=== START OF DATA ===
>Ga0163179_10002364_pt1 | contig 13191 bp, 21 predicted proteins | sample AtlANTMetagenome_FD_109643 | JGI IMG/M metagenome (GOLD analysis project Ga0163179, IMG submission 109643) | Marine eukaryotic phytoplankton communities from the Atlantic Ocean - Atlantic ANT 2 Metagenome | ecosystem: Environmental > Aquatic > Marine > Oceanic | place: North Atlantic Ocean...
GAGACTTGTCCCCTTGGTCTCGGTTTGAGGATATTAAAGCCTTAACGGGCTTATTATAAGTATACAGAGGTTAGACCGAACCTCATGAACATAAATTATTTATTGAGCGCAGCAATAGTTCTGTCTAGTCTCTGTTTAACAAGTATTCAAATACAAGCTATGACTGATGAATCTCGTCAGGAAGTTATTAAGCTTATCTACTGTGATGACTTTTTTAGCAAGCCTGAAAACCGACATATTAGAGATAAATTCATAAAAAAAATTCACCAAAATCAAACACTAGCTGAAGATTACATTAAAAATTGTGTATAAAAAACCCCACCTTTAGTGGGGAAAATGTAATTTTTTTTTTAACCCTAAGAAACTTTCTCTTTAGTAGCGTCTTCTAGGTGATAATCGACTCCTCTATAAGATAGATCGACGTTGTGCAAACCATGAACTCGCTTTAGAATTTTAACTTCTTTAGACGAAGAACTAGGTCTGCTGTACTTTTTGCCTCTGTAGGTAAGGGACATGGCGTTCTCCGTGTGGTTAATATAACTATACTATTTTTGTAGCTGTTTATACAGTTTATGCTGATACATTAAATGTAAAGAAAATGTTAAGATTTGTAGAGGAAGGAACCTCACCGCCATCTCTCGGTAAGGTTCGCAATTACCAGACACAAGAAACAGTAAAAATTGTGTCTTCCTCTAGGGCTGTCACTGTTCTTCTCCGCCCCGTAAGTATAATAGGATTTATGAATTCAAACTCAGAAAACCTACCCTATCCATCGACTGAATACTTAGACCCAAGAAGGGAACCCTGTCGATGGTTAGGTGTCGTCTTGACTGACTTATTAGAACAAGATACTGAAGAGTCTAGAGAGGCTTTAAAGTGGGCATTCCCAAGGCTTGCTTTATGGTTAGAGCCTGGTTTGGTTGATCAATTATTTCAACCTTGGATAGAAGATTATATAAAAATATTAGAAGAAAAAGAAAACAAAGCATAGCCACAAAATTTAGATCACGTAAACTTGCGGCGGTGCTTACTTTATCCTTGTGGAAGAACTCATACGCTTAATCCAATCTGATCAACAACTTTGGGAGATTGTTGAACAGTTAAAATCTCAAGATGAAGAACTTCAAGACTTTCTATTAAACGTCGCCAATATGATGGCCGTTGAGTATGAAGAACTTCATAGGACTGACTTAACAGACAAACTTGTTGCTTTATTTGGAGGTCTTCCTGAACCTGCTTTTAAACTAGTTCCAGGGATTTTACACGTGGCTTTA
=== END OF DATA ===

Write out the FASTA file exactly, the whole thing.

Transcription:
>Ga0163179_10002364_pt1 | contig 13191 bp, 21 predicted proteins | sample AtlANTMetagenome_FD_109643 | JGI IMG/M metagenome (GOLD analysis project Ga0163179, IMG submission 109643) | Marine eukaryotic phytoplankton communities from the Atlantic Ocean - Atlantic ANT 2 Metagenome | ecosystem: Environmental > Aquatic > Marine > Oceanic | place: North Atlantic Ocean...
GAGACTTGTCCCCTTGGTCTCGGTTTGAGGATATTAAAGCCTTAACGGGCTTATTATAAGTATACAGAGGTTAGACCGAACCTCATGAACATAAATTATTTATTGAGCGCAGCAATAGTTCTGTCTAGTCTCTGTTTAACAAGTATTCAAATACAAGCTATGACTGATGAATCTCGTCAGGAAGTTATTAAGCTTATCTACTGTGATGACTTTTTTAGCAAGCCTGAAAACCGACATATTAGAGATAAATTCATAAAAAAAATTCACCAAAATCAAACACTAGCTGAAGATTACATTAAAAATTGTGTATAAAAAACCCCACCTTTAGTGGGGAAAATGTAATTTTTTTTTTAACCCTAAGAAACTTTCTCTTTAGTAGCGTCTTCTAGGTGATAATCGACTCCTCTATAAGATAGATCGACGTTGTGCAAACCATGAACTCGCTTTAGAATTTTAACTTCTTTAGACGAAGAACTAGGTCTGCTGTACTTTTTGCCTCTGTAGGTAAGGGACATGGCGTTCTCCGTGTGGTTAATATAACTATACTATTTTTGTAGCTGTTTATACAGTTTATGCTGATACATTAAATGTAAAGAAAATGTTAAGATTTGTAGAGGAAGGAACCTCACCGCCATCTCTCGGTAAGGTTCGCAATTACCAGACACAAGAAACAGTAAAAATTGTGTCTTCCTCTAGGGCTGTCACTGTTCTTCTCCGCCCCGTAAGTATAATAGGATTTATGAATTCAAACTCAGAAAACCTACCCTATCCATCGACTGAATACTTAGACCCAAGAAGGGAACCCTGTCGATGGTTAGGTGTCGTCTTGACTGACTTATTAGAACAAGATACTGAAGAGTCTAGAGAGGCTTTAAAGTGGGCATTCCCAAGGCTTGCTTTATGGTTAGAGCCTGGTTTGGTTGATCAATTATTTCAACCTTGGATAGAAGATTATATAAAAATATTAGAAGAAAAAGAAAACAAAGCATAGCCACAAAATTTAGATCACGTAAACTTGCGGCGGTGCTTACTTTATCCTTGTGGAAGAACTCATACGCTTAATCCAATCTGATCAACAACTTTGGGAGATTGTTGAACAGTTAAAATCTCAAGATGAAGAACTTCAAGACTTTCTATTAAACGTCGCCAATATGATGGCCGTTGAGTATGAAGAACTTCATAGGACTGACTTAACAGACAAACTTGTTGCTTTATTTGGAGGTCTTCCTGAACCTGCTTTTAAACTAGTTCCAGGGATTTTACACGTGGCTTTA